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Air Force Nuclear Command Pushes to Guard Against Electronic Strikes

The U.S. Air Force Global Strike Command is seeking means to guard its command-and-control technology against computer strikes after a 2010 malfunction temporarily severed its connection to 50 ICBMs, Foreign Policy magazine reported this week.

"Our ability to keep our networks assured and protected and not vulnerable is really important, it's something we have looked at hard," said Maj. Gen. William Chambers, Air Force assistant chief of staff for strategic deterrence and nuclear integration. "It's something that we build into all of our new nuclear weapons systems so that they remain cyber-secure."

"It's really important. It's a problem that about a year ago we were seized with. We have done some pretty comprehensive studies of the cyber-state of our ICBM force. We are confident in it," Chambers said on Sept. 18.

He said the 2010 incident at F.E. Warren Air Force Base in Wyoming "produced a need to take a comprehensive look at the entire system.

"It took a year to do that study, and we're confident that the system is good, but as we upgrade it, modernize it, integrate it, we've got to really pay attention to" ensuring adequate security for atomic command-and-control data, the officer said.

The decades-old gear in place for commanding the nation's Minuteman 3 ICBMs is extremely resilient, according to the official.

"ICBM-wise we have a very secure system," Chambers said. He did not address control gear for the service's B-61 nuclear gravity bombs or nuclear-armed cruise missiles.

"We are continuing to study the cyber assurance aspect of the supply chain that supports our nuclear weapons systems," he added. "That work is under way and we're taking steps to mitigate and close off any vulnerabilities."

Defense contractor Boeing is considering possible steps to augment elements of the Minuteman fleet's management apparatus, but the equipment is already protected from computer-based assaults, according to a company insider. The United States intends to begin swapping out the Minuteman 3 missiles for successor systems no later than 2030.

"Our C2 (command-and-control) system for Minuteman is a very old system. There's a network called the HICS (hardened intersite cable system) network, and it's (made of) copper wire, and it's limited in bandwidth," Peggy Morse, who heads strategic missiles systems programs for Boeing, said in Sept. 18 remarks.

The mechanism has aged significantly, but it is "very secure," Morse said. Nonetheless, "as we look at different C2 systems and ways to move data about in the field, information assurance is a big deal there, and the security requirements are going to drive the solutions that we look at," she said.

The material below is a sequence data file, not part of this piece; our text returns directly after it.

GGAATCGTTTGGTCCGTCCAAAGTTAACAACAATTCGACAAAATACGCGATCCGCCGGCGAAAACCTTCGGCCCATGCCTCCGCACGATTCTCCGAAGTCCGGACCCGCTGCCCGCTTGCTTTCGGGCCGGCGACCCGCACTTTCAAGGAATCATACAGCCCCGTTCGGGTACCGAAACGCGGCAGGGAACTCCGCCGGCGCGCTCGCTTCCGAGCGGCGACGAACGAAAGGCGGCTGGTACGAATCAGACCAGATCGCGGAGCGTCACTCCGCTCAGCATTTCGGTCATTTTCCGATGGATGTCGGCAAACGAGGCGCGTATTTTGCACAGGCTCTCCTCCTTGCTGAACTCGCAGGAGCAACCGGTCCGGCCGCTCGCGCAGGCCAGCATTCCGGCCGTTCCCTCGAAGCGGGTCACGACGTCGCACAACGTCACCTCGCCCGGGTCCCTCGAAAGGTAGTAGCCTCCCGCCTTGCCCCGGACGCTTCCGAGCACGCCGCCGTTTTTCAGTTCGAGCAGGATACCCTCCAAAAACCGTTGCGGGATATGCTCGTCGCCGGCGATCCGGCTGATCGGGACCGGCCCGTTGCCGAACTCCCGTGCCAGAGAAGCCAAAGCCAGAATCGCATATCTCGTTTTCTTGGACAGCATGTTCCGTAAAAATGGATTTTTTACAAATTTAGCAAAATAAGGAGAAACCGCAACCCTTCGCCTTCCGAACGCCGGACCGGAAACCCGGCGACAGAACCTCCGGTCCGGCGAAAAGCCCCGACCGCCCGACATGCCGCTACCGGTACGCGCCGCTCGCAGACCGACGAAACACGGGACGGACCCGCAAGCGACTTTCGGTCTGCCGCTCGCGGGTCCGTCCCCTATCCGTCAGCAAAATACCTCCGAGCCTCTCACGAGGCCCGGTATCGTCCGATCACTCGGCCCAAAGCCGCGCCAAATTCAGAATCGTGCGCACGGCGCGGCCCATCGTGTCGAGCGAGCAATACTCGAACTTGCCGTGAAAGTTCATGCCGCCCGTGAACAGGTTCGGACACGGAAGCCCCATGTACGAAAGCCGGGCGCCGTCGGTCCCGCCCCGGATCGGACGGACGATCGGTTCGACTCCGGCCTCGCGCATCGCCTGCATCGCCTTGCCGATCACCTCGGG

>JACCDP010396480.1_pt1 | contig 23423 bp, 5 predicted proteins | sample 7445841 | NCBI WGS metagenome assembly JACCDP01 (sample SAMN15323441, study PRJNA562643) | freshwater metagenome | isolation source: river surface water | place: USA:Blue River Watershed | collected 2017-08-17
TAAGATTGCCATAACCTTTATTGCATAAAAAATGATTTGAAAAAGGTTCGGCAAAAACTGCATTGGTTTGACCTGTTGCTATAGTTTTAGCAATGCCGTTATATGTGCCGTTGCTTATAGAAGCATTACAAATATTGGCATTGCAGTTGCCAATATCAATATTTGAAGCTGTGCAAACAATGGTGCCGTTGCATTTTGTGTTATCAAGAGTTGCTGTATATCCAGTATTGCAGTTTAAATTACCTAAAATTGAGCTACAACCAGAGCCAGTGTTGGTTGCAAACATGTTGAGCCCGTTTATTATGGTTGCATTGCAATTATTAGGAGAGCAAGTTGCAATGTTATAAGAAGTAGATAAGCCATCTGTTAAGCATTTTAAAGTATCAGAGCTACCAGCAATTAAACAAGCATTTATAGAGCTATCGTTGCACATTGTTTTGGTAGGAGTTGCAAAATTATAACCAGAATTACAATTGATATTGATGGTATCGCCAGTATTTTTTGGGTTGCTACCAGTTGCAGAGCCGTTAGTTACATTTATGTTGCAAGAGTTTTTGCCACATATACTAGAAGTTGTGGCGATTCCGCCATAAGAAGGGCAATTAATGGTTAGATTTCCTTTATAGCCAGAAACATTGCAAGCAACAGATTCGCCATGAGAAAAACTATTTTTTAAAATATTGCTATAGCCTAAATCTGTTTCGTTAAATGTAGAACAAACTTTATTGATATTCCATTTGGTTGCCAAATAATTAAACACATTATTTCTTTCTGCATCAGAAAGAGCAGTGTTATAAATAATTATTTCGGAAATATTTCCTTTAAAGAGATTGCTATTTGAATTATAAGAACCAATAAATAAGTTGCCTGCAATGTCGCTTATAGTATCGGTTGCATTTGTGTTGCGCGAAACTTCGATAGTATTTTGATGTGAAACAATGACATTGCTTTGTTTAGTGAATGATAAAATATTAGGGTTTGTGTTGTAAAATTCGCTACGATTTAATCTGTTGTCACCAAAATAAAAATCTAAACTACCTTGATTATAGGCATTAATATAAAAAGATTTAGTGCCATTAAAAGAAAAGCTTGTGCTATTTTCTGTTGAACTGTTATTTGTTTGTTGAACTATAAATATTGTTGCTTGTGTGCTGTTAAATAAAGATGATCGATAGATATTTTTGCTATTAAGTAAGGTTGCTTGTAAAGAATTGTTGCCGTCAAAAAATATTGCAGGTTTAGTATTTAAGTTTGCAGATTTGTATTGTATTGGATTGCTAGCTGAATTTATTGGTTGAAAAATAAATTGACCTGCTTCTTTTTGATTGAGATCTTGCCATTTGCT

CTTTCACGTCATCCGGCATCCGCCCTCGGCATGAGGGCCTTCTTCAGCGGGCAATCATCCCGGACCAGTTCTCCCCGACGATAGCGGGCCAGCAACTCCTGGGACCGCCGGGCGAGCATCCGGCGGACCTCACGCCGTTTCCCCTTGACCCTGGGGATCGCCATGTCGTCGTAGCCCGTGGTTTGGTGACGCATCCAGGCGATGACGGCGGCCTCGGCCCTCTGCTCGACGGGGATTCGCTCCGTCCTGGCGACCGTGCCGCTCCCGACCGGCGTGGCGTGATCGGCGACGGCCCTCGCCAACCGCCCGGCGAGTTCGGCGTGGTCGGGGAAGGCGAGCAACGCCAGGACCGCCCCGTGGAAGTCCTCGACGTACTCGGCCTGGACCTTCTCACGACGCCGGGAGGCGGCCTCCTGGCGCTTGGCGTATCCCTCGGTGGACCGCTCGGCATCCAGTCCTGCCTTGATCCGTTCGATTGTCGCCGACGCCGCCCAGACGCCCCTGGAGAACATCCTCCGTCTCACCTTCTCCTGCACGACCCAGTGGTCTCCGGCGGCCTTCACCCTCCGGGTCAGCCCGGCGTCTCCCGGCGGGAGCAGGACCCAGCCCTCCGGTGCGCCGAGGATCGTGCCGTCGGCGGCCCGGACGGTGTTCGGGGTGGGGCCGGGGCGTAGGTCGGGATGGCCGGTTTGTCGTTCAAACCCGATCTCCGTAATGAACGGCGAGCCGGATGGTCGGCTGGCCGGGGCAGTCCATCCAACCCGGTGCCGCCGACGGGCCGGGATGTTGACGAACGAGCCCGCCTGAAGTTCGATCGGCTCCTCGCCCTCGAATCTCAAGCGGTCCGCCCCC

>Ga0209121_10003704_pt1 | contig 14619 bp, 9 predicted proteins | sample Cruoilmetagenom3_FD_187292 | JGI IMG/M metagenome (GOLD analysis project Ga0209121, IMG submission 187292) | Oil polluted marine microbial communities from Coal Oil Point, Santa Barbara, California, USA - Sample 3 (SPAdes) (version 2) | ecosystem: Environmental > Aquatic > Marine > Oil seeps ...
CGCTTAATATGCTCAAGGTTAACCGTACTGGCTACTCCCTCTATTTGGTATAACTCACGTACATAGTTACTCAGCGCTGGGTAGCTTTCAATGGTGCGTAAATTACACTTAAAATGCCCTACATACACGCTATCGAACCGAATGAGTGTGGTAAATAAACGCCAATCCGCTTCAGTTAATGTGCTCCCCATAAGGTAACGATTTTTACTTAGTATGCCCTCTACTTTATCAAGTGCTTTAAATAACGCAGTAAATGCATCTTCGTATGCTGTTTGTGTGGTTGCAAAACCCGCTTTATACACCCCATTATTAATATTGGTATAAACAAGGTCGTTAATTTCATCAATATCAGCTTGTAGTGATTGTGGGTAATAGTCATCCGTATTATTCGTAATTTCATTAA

Nuclear command-and-control expert Bruce Blair, though, described broadcast gear inside ICBM launch facilities as well as the HICS lines as weaknesses.

"In the case of Minuteman, there are ... potential entry points into the supposed firewalled command-and-control system," Blair, co-founder of the nuclear disarmament organization Global Zero, stated on Tuesday by e-mail.

"One of them is the radio antenna at the unmanned missile silos designed to allow airborne launch control centers to inject the three short signal bursts (telling the missiles to identify their targets, arm and launch) in the event of a breakdown in the local underground command post system," the expert said.

The mechanism -- designed as a secondary communications feature for such contingencies as the destruction of a subterranean management station in a nuclear strike -- "could provide access under a range of circumstances such as the loss of control experienced at F.E. Warren in a squadron of 50 missiles ...  or such as illicit actions taken by an ‘insider' agent," Blair continued.

"Another (vulnerability) are the thousands of cables that run six feet underground interconnecting all of the missile silos with all of the launch control centers in a given squadron," he added. "It's possible to imagine outside parties surreptitiously tapping into one cable at one location or another, and thereby gaining access to the actual conduits that control and target, enable, and fire the missiles."

Such an action would require knowing the exact placement of the communications lines and the successful evasion of defensive forces, according to Foreign Policy.


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